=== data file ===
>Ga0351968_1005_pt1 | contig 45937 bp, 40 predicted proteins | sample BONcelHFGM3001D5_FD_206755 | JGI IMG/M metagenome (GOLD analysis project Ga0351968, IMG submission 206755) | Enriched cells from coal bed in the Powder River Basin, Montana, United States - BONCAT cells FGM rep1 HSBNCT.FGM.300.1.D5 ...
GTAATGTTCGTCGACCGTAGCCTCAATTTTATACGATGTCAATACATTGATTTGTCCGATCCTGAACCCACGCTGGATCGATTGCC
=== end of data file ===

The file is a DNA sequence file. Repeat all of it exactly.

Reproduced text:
>Ga0351968_1005_pt1 | contig 45937 bp, 40 predicted proteins | sample BONcelHFGM3001D5_FD_206755 | JGI IMG/M metagenome (GOLD analysis project Ga0351968, IMG submission 206755) | Enriched cells from coal bed in the Powder River Basin, Montana, United States - BONCAT cells FGM rep1 HSBNCT.FGM.300.1.D5 ...
GTAATGTTCGTCGACCGTAGCCTCAATTTTATACGATGTCAATACATTGATTTGTCCGATCCTGAACCCACGCTGGATCGATTGCC